Is Cooking a Moral Act?

hospitality, cooking, feeding the family, feeding friends, feeding guests, why cook, why men should cook

Jeremy John on why men should consider taking responsibility for the cooking necessary: for health, hospitality, and justice.

I really enjoyed the article, “Is Michael Pollan a sexist pig? Which includes the subhead, “Femivores” have made DIY domesticity cool. But critics who blame feminism for obesity and fast food have it wrong.”

As a man who identifies as a feminist, I’m going to comment on this article from my own perspective. First, a little quoting is in order,

“The food movement, with its insistence on how fun and fulfilling and morally correct cooking is, seems to have trouble imagining why women might not have wanted to spend all their time in front of the stove. Since scratch cooking today is largely a hobby or a personal choice of the middle class, many of us wish we could spend more time in the kitchen. But it’s important to remember that this was not always the case.

It’s easy to forget, in the face of today’s foodie culture, that cooking is not fun when it’s mandatory.”

When Cooking isn’t a Hobby

Because the burden for cooking has traditionally fallen on women, I think that we men will have to lead the way in cooking for our families in a way that bypasses industrial agriculture.

So true. I am on a medical diet which started out soup-only and gradually introduced other foods. I have to cook every single meal I eat, and I don’t always find it idyllic. Sometimes I’m burning myself while straining huge tubs of chicken broth over a grease-slick floor. I can and dehydrate all of my own food, even while working as a grassroots organizer. Often I wish I could buy food. The sheer need of my body, which demands that I spend time in the kitchen, can feel oppressive. But owning the “means of production” for one’s own health can be liberating as well. I would never get recovery from my illness if I had to eat processed foods. I simply would remain sick. Until some company starts selling cashew-butter-zucchini-egg pancakes.

The article goes on to point out that feminism is not to blame for processed foods,

“The rise of convenience food has to do with market forces, not feminism. After World War II, food companies began unloading packaged food products developed for wartime use on the domestic market: frozen fish fillets, powdered coffee, tinned spinach. These foods were aggressively marketed as wholesome and modern, since housewives were initially suspicious of products like ham that came in a can. But lots of women, it turns out, were simply not so fond of cooking. The twentieth century’s two most popular pro-convenience-foods cookbooks, Peg Bracken’s cheeky 1960 “The I Hate to Cook Book,” with its recipes like Skid Road Stroganoff (“Add the flour, salt, paprika, and mushrooms, stir, and let it cook five minutes while you light a cigarette and stare sullenly at the sink”), and Poppy Cannon’s 1951 “The Can-Opener Cookbook” were hits long before second-wave feminism was so much as a gleam in Betty Friedan’s eye. So why does Betty get blamed?”

Men Who Cook

As a man, I have learned to cook, and I love to cook for people. As a white man living in a northern, liberal city, my friends are delighted to see me working over a hot stove, and particularly happy if my wife is sitting at the table keeping friends company. I get social points for cooking. Because the burden for cooking has traditionally fallen on women, I think that we men will have to lead the way in cooking for our families in a way that bypasses industrial agriculture.

Ultimately, I want to see a world where men or women can choose to cook or stay home with kids. Capitalism would love for all of us to find our worth exclusively in our paid jobs. But, in fact, we are worthwhile because we are children of God. Confidence in homemaking can display a system of meaning alternate to capitalism and money. In fact, patriarchy devalued “women’s work” like cooking precisely so it could devalue women. When we re-value cooking and other “women’s work,” we’re constructing a space where all options are valued.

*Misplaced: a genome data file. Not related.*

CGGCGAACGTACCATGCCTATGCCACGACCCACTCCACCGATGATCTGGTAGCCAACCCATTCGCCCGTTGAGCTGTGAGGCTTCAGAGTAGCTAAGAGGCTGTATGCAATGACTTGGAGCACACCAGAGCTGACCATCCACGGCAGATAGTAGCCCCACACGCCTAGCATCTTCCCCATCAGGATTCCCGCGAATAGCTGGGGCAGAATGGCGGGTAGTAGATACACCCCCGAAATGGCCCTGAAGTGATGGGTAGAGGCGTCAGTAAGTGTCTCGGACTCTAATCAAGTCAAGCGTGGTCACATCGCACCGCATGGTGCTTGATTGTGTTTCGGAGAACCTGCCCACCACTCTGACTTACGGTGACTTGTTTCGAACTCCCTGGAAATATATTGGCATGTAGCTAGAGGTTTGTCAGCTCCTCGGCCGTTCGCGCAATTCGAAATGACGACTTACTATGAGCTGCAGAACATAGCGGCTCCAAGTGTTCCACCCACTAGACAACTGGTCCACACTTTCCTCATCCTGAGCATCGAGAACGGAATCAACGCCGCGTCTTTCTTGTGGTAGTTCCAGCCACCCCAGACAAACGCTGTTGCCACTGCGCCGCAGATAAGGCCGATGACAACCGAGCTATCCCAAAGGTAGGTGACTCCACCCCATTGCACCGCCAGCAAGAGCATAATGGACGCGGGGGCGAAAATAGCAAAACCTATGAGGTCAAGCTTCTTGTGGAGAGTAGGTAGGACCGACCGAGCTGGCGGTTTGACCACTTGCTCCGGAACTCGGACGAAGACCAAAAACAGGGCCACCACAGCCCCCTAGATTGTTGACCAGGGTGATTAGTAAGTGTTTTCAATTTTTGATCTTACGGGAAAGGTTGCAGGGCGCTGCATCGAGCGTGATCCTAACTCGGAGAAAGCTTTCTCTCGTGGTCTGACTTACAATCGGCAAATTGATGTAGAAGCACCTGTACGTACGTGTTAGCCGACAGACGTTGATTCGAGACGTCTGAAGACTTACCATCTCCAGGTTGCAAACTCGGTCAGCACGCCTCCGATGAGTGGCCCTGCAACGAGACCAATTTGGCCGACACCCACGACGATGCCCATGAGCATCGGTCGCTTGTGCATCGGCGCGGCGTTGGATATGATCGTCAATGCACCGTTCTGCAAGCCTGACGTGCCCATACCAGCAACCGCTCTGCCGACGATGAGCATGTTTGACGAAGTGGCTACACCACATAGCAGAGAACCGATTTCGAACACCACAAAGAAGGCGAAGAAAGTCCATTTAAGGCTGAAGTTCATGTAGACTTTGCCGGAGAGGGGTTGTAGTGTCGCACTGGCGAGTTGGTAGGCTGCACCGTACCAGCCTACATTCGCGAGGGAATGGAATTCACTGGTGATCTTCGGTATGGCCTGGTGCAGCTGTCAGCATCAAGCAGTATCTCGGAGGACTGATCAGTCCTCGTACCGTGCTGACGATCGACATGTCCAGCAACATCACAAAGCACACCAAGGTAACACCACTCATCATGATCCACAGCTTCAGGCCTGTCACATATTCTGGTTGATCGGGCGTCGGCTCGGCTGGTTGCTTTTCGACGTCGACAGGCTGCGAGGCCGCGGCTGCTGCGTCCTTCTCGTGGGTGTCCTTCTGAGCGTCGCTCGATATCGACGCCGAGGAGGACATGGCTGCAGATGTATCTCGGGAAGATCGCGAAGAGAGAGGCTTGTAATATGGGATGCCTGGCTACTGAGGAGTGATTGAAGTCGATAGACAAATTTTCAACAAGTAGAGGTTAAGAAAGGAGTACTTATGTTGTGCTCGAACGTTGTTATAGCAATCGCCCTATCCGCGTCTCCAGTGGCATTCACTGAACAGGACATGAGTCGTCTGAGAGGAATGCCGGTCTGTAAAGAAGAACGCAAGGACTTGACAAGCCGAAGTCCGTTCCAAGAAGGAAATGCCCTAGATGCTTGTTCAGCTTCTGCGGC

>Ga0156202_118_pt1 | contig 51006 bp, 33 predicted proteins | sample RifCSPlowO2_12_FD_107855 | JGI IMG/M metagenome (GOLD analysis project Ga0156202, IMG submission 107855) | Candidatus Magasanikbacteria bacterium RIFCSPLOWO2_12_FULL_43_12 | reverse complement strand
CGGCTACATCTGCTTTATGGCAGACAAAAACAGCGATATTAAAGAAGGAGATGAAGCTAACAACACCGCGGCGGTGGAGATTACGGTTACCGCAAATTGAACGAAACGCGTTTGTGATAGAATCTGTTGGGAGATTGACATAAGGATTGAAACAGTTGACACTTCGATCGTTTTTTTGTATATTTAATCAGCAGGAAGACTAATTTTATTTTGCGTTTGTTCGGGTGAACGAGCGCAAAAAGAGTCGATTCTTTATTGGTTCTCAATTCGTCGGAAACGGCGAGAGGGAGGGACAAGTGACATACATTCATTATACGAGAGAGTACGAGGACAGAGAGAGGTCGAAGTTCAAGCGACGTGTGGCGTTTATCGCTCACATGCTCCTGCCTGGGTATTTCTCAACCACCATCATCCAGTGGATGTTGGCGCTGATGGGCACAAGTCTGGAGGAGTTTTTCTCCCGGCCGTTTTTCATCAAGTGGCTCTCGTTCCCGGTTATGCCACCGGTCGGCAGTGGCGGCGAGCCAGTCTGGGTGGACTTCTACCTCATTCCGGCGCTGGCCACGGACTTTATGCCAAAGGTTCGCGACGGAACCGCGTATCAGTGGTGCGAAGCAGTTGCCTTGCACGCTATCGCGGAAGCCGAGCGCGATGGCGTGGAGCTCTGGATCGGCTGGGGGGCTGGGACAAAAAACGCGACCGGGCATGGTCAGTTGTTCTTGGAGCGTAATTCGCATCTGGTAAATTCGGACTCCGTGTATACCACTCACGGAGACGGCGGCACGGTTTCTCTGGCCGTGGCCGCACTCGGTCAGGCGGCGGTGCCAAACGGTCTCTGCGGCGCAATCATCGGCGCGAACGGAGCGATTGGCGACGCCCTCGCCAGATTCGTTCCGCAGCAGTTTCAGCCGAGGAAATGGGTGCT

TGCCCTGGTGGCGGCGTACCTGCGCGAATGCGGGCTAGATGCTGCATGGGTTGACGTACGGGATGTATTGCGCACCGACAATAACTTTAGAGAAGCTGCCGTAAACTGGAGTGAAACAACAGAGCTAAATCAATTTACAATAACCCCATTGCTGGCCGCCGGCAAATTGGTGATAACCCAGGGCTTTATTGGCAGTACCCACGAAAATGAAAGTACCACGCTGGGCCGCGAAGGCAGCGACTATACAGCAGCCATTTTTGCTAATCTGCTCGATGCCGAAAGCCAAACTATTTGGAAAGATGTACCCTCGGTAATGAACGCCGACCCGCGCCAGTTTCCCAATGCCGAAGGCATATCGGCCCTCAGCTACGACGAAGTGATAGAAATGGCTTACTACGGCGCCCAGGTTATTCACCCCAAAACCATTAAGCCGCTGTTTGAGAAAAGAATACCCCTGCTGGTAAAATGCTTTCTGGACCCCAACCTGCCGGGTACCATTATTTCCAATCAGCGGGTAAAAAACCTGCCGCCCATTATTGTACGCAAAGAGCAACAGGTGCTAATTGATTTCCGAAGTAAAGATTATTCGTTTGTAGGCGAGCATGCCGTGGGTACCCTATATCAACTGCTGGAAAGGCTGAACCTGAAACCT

Alternatives to Desecration

My primary critique of the article is that the author glosses over the substance of the critique of industrial agriculture. Cooking and direct connections to farms are a way of building an economy that reflects good stewardship of the earth and bypasses the broken industrial system that does not reflect biblical, shalom values. In our choices we are to seek harmony with the Spirit of God moving in the world: towards shalom and good stewardship.

Acts of Care

In the context of community, cooking can create community and health. As Margaret Kim Peterson points out, “When we cook, we produce things to eat, of course, but we produce something else too: acts of care.”

When you cook food for someone, you don’t divide the check. You give them a gift of both food and time that won’t be forgotten. There’s nothing wrong with meeting at a restaurant or ordering pizza. But when one has the luxury to do so, it is my belief that cooking can express a greater depth of appreciation for another person than eating together at a restaurant.

Table fellowship is an essential part of Christian hospitality, and cooking a meal expresses love. Cooking a healthy meal also contributes materially to another’s well-being. Yes, sometimes cooking can be difficult or messy. But learning to find meaning in the smallest tasks of life is part of our calling. As Robert Farrar Capon puts it, “Only miracle is plain; it is in the ordinary that groans with the weight of glory.”

It takes time and focus to learn to love the ordinary. But it’s part of our call.

That is to say, the appreciation of life is a moral act. To care for others is a moral act.

According to your gifting, you may appreciate life and care for others in many ways other than cooking and food, but I would argue that there is scarcely a better place to exult in the beauty of creation than the kitchen and the table. We all have to eat.

Amen.

 

This was previously published at glass dimly.

Read more on Green Politics on The Good Life.

Image credit: JessySutton/Flickr

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About Jeremy John